Introduction and content.  This course covers distributed systems, both small and large: understanding, designing, and programming them.  It is important to understand the fundamental principles of distributed systems, because the whole Internet is made of many, many distributed systems, including clouds, multicore computers, local and medium area networks, and many applications built on top of these infrastructures as distributed systems.  The first half of the course covers small and static distributed systems, with the fundamental algorithms they use:

  1. Formal models, time, and causality

  2. Specifications, events, and failures
  3. Failure detectors
  4. Reliable broadcast
  5. Causal broadcast
  6. Shared state
  7. Consensus and its applications
  8. Group membership

The second half of the course will cover large and dynamic distributed systems of various kinds.  The actual topics will change from year to year.  Some of the possible topics are:

  1. Structured and unstructured peer-to-peer networks
  2. Super-peer architectures and Skype
  3. Gossip algorithms
  4. Large-scale distributed systems at high load
  5. Content distribution and BitTorrent
  6. Synchronization-free sharing
  7. Cloud hardware and software

We will not have the time to see all the above topics; I will make a selection during the course depending on opportunities and your interest.  Sometimes I will choose topics related to my own research.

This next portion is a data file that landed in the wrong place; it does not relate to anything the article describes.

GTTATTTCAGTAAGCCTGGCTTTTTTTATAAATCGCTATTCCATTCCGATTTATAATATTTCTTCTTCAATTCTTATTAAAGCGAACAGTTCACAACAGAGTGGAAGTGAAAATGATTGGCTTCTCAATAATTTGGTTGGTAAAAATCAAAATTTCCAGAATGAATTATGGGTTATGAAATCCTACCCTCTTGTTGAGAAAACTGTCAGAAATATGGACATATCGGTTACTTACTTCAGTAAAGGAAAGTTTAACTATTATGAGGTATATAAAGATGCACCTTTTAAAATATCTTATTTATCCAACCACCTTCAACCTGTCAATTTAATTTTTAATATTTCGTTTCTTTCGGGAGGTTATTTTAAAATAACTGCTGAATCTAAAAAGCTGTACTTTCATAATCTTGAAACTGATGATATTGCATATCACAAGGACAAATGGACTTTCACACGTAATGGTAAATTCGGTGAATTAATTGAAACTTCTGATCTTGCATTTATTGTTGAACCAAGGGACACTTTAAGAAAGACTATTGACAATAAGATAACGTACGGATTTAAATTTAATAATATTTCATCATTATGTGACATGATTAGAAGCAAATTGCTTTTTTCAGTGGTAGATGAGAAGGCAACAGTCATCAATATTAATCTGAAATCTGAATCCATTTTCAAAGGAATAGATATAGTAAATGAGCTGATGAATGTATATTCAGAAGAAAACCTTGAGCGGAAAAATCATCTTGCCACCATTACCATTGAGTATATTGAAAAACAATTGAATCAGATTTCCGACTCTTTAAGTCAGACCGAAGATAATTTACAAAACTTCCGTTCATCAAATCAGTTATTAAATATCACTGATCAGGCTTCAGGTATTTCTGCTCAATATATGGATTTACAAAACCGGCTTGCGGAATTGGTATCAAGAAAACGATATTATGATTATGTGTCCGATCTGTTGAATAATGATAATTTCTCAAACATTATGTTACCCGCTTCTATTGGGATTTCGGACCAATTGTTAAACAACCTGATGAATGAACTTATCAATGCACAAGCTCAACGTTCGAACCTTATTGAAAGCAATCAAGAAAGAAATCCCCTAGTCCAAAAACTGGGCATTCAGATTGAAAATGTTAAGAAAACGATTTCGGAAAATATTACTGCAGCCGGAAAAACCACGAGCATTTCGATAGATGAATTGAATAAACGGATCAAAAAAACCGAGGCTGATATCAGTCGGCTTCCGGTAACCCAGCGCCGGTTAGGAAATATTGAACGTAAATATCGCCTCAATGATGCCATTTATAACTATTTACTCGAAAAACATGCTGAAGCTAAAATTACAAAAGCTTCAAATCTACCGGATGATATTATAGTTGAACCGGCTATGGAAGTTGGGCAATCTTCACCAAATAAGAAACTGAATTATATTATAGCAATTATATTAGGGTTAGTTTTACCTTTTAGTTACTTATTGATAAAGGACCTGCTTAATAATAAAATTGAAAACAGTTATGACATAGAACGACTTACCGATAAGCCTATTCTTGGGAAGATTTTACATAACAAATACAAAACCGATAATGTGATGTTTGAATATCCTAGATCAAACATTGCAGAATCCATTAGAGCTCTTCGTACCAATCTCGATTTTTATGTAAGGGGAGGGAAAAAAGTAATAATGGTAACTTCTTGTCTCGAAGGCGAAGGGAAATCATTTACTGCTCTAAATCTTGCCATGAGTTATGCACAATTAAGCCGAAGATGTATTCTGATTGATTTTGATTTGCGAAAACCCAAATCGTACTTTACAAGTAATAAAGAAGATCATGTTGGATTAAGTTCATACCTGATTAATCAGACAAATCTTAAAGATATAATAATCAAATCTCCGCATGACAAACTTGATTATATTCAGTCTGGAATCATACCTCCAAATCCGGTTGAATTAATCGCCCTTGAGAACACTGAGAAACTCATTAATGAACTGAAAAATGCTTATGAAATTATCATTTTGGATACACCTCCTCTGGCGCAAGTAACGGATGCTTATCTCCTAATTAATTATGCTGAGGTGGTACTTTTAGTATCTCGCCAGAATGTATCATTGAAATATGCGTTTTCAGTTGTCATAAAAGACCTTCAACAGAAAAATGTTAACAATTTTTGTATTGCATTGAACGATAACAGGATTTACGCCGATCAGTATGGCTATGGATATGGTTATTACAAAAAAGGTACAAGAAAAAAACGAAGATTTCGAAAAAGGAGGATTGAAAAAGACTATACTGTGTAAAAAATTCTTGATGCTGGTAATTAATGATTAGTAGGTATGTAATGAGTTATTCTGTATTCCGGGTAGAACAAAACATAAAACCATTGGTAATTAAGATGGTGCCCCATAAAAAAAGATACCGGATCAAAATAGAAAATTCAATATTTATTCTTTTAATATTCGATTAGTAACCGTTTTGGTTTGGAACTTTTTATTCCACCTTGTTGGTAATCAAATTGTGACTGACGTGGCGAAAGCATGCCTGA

Organization.  The teaching assistant for the course will be Mathieu Pigaglio.  The course will have a small number of lab sessions (around one session every two weeks), an optional midterm exam (on week 7), and a mandatory project (last third of the course).  The midterm exam counts for 5 points and corresponds to the first question on the final exam (I will take the maximum of the two).  The project counts for 5 points and must be done during the quadrimester.  The final exam counts for 15 points (10 if you use the points of the midterm).

There will be an in-person lecture every Tuesday 16h15-18h15 in auditorium Mercator 12.  I strongly recommend you attend this lecture.  I will give many intuitions that will help you understand all the formal concepts.  There is a weekly timeslot for a lab session on Wednesday 16h15-18h15 in BARB 20.  There will *not* be a lab every week; usually we will do one lab every two weeks.

Course project.  There will be a project to give you experience in distributed systems.  It is very likely that the project will be done using the Erlang/OTP platform.  Erlang is an excellent language for building resilient distributed systems.  Writing code in Erlang is very easy for students following this course, because Erlang is very similar to the event-based pseudocode that we will use to write the distributed algorithms.  It is by far the easiest and most powerful way to write distributed systems, with very little "boilerplate" to get in your way.  We will introduce Erlang in the lab sessions and bring you up to speed for the project.

Course material.  The course book for the first half is: first edition or [second edition]
    •    Introduction to Reliable [and Secure] Distributed Programming, by [Christian Cachin,] Rachid Guerraoui and Luis Rodrigues
There is no fixed course book for the second half; I will distribute slides and papers depending on the topics that we will cover.